• Note: This should be back loaded (on the shoulders with a barbell). If it is too difficult to do, use 2, 15-lb dumbbells.

A

B

CHEST PRESS – INCLINE DUMBBELL
Reps:  20 Sets:  3
Weight:  12.5 lbs each hand
To start:

  • Lie on bench with feet straight and flat on the ground.
  • Position dumbbells, arms fully extended, over lower part of shoulders, not the head.
Movement:

  • Draw belly button inward toward your spine.
  • Slowly, lower your elbows out and down, maintaining wrist position over the elbows (A).
  • Continue to lower the weight until your upper arms are level with the shoulders.
  • Move elbows up and in toward center to return (B). This will create a triangular motion. Wrist should maintain a neutral position. Keep dumbbells over wrists throughout entire exercise.

A

B

Note: Maintain proper posture, as the weight is lowered. DO NOT allow your head to “jut” forward.
SUPINE TRIPLE FLEXION TO EXTENSION – ALTERNATING LEG
To start:

  • Lie with back flat on the ground, knees bent 90°, and place hands on the ground by your side (A).
  • Activate core with a drawing in and pelvic floor contraction.
Movement:

  • Lift BOTH legs off the ground.
  • Extend one leg into triple extension.
  • Simultaneously alternate each leg from flexion to extension (B), keeping head relaxed on mat while maintaining good upper body posture.

A

B

ABS – BACKSTROKE
Reps:  20 Sets:  3


To start:

  • Maintain good posture throughout the exercise with shoulder blades retracted and down, good stability through the abs, and neutral spine angles.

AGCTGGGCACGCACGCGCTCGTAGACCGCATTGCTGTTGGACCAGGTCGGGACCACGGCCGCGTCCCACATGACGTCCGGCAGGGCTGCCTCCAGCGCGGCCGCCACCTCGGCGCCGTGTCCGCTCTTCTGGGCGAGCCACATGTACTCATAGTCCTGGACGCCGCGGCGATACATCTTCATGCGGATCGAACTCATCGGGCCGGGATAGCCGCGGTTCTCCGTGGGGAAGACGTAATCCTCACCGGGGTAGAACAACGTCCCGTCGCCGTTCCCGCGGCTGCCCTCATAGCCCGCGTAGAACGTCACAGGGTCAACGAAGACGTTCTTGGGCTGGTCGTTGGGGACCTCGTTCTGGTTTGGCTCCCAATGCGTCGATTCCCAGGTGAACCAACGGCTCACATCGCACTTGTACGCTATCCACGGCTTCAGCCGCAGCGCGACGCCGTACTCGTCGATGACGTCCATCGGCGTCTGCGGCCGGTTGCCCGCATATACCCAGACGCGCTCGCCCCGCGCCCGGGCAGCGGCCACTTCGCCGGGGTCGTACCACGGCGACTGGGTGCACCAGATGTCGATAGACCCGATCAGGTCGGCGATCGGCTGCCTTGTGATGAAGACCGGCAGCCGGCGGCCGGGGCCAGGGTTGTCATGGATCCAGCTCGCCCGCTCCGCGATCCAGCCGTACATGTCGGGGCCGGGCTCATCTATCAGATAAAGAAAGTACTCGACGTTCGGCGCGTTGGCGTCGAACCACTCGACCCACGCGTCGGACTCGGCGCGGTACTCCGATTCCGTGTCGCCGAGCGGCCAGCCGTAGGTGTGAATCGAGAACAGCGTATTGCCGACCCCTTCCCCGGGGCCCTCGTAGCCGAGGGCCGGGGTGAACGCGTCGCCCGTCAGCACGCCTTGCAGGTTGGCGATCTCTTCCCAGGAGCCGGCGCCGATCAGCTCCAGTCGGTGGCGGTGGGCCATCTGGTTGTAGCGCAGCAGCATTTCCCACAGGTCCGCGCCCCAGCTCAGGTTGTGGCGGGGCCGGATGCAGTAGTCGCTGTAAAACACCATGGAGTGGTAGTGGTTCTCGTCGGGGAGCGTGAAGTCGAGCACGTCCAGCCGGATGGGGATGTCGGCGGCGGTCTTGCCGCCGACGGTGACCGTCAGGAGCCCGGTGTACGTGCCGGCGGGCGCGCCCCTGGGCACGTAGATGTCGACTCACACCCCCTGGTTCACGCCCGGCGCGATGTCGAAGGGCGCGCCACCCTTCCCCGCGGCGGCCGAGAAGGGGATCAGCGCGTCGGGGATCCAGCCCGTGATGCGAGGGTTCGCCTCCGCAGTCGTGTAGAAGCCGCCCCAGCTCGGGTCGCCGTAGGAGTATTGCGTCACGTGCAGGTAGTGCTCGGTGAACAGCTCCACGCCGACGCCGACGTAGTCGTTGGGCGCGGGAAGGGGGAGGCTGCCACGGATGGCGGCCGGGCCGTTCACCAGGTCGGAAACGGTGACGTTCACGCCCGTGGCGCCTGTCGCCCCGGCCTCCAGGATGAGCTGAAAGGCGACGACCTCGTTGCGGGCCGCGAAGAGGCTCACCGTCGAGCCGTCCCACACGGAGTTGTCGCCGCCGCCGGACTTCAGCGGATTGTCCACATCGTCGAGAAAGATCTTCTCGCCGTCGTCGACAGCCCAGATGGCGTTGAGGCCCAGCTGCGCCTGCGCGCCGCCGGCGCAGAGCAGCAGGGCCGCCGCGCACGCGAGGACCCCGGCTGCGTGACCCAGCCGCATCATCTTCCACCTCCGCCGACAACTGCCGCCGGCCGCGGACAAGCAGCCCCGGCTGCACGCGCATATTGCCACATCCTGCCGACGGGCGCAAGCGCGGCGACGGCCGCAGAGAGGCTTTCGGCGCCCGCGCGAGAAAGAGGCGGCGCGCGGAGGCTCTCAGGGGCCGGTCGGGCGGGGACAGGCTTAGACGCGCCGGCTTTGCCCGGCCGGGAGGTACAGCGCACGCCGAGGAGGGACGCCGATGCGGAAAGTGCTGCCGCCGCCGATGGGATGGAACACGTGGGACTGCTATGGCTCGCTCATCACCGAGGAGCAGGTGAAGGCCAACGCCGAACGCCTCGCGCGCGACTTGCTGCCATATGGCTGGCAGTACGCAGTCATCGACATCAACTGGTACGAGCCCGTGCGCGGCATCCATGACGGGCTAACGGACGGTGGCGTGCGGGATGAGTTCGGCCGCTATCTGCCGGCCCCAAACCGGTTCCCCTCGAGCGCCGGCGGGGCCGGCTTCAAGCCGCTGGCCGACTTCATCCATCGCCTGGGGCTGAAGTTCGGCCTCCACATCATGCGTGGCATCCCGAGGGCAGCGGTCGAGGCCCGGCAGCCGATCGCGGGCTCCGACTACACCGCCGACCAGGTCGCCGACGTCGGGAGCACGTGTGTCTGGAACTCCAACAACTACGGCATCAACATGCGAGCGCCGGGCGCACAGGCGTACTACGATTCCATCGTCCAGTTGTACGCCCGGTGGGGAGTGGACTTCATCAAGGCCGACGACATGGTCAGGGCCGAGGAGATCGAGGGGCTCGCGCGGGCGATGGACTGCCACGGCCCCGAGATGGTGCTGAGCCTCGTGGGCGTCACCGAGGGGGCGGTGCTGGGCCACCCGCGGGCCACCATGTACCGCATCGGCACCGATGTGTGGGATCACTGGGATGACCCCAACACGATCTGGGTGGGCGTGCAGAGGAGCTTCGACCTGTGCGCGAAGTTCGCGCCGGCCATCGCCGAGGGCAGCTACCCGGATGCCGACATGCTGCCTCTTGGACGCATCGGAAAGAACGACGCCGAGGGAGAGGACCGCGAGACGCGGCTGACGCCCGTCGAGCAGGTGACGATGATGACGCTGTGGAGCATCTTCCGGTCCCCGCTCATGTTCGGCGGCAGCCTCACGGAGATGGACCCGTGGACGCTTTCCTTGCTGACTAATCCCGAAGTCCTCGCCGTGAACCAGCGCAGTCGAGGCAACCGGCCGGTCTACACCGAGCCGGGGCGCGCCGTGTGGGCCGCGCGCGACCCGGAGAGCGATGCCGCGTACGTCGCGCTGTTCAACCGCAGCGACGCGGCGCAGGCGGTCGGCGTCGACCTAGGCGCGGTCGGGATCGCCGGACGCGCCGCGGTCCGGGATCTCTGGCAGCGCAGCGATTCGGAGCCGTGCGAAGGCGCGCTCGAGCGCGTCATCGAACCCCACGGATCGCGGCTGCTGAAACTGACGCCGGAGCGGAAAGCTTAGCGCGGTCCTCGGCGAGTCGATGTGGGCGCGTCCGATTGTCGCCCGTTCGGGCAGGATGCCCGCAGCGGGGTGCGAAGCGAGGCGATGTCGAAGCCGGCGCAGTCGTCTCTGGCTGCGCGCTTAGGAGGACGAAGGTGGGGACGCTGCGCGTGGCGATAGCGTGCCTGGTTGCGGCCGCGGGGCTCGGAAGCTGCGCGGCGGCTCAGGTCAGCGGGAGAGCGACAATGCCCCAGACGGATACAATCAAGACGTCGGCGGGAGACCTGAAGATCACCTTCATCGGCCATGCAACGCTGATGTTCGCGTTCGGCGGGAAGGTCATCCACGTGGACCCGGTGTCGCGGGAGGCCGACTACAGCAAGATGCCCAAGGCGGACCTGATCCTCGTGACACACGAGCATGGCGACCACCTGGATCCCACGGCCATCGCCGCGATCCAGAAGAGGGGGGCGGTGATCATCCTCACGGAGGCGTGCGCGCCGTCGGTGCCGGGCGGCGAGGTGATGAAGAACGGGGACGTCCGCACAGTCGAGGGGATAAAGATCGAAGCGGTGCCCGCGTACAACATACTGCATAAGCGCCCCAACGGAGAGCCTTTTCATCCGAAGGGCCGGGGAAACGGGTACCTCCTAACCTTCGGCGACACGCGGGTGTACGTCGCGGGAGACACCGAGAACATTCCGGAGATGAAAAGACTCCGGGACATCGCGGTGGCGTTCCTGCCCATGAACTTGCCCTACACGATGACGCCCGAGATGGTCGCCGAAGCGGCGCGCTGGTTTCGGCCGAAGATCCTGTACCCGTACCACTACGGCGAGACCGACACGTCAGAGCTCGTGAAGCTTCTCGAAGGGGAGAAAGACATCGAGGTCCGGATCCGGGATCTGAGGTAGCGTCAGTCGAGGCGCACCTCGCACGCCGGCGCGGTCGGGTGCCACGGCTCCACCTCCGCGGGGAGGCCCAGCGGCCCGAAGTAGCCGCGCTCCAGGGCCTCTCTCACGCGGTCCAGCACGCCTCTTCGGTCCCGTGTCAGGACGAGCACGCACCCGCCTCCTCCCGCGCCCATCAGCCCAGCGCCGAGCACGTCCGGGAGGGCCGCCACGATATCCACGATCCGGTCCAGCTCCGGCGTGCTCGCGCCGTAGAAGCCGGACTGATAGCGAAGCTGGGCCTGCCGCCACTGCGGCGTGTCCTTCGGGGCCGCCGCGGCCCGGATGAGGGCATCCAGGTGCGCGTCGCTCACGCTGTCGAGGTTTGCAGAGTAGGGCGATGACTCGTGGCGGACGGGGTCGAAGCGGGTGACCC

Movement:

  • Begin in a crunch position (shoulders slightly off the mat), ensuring that spine is ‘long’ and not excessively rounded. Hands are to the side, palms facing up (as shown).
  • Perform a backstroke motion with one hand (A), while holding the crunch.
  • Return hand to the side and alternate sides (B), once the backstroke motion has been completed.

A

B

SIDE ISO-ABS WITH CRUNCH
Reps:  15 Sets:  3
Duration:  30 sec

To start:

  • Make sure you’ve done a quick warm-up prior to doing this exercise.
Movement:

  • Take the top arm, place the hand behind the ear (A) and rotate elbow towards ground (B). Ensure body line is straight, visual gaze is straight ahead and shoulders and trunk rotate.
  • Repeat for desired number of repetitions.

A

B

LAT PULLDOWN – STANDING (FREE MOTION)
Reps:  15 Sets:  3
Weight:  40 lbs

To start:

  • Adjust cable arms as shown.
  • Stand in squat position (facing Cable Cross), knees bent, maintaining good posture with arms outstretched. Grasp handles (A).
Movement:

  • Brace spine by drawing your lower abdomen in.
  • Start movement by pulling elbows into side of body (B), maintaining proper posture.
  • Check alignment and positioning and repeat press.
  • Squat deeper or adjust back from Cable Cross if weight stack touches at end range of motion.
  • Variations: Try various grip positions, Single arm alternating.

A

B

STABILITY BALL PULL-OVER
Reps:  20 Sets:  3
Weight:  15 lbs

To start:

  • Adjust the column toward top and place stability ball in front of column.
Movement:

  • Hold the triceps rope above head with straight arms, sitting on stability ball facing away from the machine (A).
  • Engage abs, and roll body and arms out parallel to the floor (B).
  • Pull arms back over head to starting position.

A

B